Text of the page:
On the whole, the Sangamner Taluka Co-operative Milk Producers Sangh that sells milk under Rajhans brand, has around 50,000 members (only from the taluka), organised under as many as 207 dairy societies. It collects nearly 2.30 lakh to 2.70 lakh litres a day and has daily payments worth Rs 70 lakh to the milk producers spread across 171 villages. All these transactions are carried out through the district central co-operative bank.

The co-operative sugar factory’s first installment to its 22,000 member farmers is to the tune of Rs34 crore. “Our co-operative ecology is very strong. The issue is not cashless transactions; we started RTGS and cheque payments over a decade back. The problem is the cash crunch, which has affected the entire supply chain from our wholesale buyers to retailers across the state and even in Surat to our individual members,’’ said Dr P J Ubalepatil, managing director of Sangamner taluka milk co-operative.

To put this in perspective, one needs to understand the state’s co-operative sector. For instance, Sangamner in Ahmednagar district is one of the most successful models set up by co-operative doyen and Congress leader Bhausaheb Thorat, currently run by his son and former revenue minister Balasaheb Thorat. In the taluka, everything from the sugar factory to milk dairy and even petrol pumps are run on co-operative basis, which means group of farmers are stakeholders in the business. All their transactions are in turn linked to the Ahmednagar DCC that has 286 branches in the district, with 39 branches in Sangamner taluka alone. “When we ask for Rs 10 crore as our requirement, we get Rs25 lakh to Rs30 lakh in cash. How are we to disburse this among our 10 lakh account holders ? One understands that there has been mismanagement in various district co-operative banks but why paint the entire sector and all banks as bad ?,” asks Raosaheb Varpe, Managing Director of Ahmednagar DCC.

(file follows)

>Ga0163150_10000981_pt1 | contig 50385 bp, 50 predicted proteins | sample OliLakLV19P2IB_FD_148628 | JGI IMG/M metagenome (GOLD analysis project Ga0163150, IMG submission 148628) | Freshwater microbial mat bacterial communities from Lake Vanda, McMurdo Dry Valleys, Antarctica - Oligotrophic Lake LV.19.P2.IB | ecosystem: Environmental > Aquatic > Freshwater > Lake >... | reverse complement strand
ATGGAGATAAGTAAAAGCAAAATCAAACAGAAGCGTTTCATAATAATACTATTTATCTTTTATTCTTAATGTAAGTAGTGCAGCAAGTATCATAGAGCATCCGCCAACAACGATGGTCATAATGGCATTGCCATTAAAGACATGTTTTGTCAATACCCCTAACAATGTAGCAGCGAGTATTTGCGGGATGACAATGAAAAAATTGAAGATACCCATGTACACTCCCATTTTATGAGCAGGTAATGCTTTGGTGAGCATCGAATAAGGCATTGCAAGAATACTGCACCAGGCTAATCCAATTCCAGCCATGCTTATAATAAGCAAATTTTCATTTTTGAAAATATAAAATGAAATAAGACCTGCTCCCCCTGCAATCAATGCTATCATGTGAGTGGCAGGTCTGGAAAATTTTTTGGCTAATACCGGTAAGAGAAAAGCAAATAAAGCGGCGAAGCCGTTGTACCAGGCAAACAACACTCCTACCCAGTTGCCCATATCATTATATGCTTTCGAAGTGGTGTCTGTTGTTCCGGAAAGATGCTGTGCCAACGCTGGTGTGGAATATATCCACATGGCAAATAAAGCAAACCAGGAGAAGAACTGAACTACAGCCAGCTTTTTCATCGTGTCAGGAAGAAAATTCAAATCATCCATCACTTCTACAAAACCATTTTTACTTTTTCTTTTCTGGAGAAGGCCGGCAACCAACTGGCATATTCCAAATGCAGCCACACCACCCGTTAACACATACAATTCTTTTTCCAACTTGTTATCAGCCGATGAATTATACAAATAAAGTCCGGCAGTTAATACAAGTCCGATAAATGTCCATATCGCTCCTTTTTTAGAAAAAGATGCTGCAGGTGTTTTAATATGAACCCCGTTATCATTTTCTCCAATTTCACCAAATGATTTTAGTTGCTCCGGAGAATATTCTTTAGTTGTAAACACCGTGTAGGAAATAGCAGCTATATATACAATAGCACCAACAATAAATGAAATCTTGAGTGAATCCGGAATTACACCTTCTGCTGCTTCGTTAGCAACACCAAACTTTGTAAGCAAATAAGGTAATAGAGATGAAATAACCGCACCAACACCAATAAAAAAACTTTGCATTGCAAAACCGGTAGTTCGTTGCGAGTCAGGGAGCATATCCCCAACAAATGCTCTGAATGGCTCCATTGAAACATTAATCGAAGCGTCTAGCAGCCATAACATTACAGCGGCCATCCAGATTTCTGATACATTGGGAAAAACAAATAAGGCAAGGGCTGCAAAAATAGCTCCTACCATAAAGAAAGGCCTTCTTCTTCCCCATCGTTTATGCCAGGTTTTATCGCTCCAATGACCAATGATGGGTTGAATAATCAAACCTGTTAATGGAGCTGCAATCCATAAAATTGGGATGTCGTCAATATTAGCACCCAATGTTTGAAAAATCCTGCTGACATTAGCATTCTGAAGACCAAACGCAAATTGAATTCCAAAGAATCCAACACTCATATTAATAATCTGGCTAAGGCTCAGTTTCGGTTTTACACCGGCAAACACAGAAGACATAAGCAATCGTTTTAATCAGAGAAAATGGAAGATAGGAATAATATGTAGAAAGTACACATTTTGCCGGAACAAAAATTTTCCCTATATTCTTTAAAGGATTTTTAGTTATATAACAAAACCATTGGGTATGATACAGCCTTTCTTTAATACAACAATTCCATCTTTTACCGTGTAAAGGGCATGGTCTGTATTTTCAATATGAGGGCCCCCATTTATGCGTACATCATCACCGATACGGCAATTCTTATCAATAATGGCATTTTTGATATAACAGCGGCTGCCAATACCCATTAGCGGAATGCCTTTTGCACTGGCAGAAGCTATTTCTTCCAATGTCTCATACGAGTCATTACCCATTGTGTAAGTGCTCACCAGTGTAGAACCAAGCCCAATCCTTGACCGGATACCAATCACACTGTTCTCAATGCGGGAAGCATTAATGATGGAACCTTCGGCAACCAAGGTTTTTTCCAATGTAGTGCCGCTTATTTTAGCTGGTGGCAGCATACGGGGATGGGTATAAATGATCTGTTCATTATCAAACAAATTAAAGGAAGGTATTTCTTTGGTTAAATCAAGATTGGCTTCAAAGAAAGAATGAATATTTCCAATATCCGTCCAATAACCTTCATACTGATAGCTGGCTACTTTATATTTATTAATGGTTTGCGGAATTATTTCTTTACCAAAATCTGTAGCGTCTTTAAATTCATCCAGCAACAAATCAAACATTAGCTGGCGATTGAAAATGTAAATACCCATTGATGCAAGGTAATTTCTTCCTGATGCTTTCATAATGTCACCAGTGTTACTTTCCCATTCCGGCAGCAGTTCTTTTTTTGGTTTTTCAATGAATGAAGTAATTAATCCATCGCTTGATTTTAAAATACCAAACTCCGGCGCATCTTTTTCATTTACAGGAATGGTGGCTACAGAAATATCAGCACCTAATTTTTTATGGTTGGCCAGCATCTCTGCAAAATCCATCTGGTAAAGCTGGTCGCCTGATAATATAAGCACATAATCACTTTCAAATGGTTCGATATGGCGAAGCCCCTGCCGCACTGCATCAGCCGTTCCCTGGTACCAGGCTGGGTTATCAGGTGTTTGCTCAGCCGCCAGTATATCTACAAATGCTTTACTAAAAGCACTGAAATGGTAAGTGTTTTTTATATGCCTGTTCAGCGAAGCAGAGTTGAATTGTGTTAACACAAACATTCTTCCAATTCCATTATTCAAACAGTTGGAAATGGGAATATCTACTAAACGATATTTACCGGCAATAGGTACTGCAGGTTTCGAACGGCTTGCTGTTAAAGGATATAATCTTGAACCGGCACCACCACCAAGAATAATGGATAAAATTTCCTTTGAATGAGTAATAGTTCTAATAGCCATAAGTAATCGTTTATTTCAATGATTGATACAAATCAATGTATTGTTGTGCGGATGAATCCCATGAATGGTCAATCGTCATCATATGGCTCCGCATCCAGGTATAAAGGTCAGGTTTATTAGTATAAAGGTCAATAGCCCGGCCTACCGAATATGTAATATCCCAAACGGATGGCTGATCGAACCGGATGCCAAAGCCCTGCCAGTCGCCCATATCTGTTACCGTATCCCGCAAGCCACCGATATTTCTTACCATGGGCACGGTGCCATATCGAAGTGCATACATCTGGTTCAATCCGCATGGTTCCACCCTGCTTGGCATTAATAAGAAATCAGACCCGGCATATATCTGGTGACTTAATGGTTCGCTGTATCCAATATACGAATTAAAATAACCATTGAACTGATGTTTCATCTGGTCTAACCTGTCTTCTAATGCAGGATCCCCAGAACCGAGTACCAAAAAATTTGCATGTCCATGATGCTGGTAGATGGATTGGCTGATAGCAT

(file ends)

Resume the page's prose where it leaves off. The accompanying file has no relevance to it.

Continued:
He added, “Our bank has no such history, instead we have been very successful. We have been given our license by RBI. When one of our account holders wants to withdraw Rs24,000, we can’t give him the amount. We offer Rs2,000 to Rs 4,000 and at the maximum Rs 10,000.”

The co-operative sector in Maharashtra has largely been in the hands of the Congress and the Nationalist Congress Party, who have dominated the district bank, sugar as well as milk co-operative sector. Several banks, sugar factories have had to be liquidated following flagrant mismanagement of its accounts but many others run successfully and continue to hold the strings of the rural economy. For now, the demonetization decision has put a spoke in the wheels of this entire sector, affecting the livelihood of lakhs of farmers.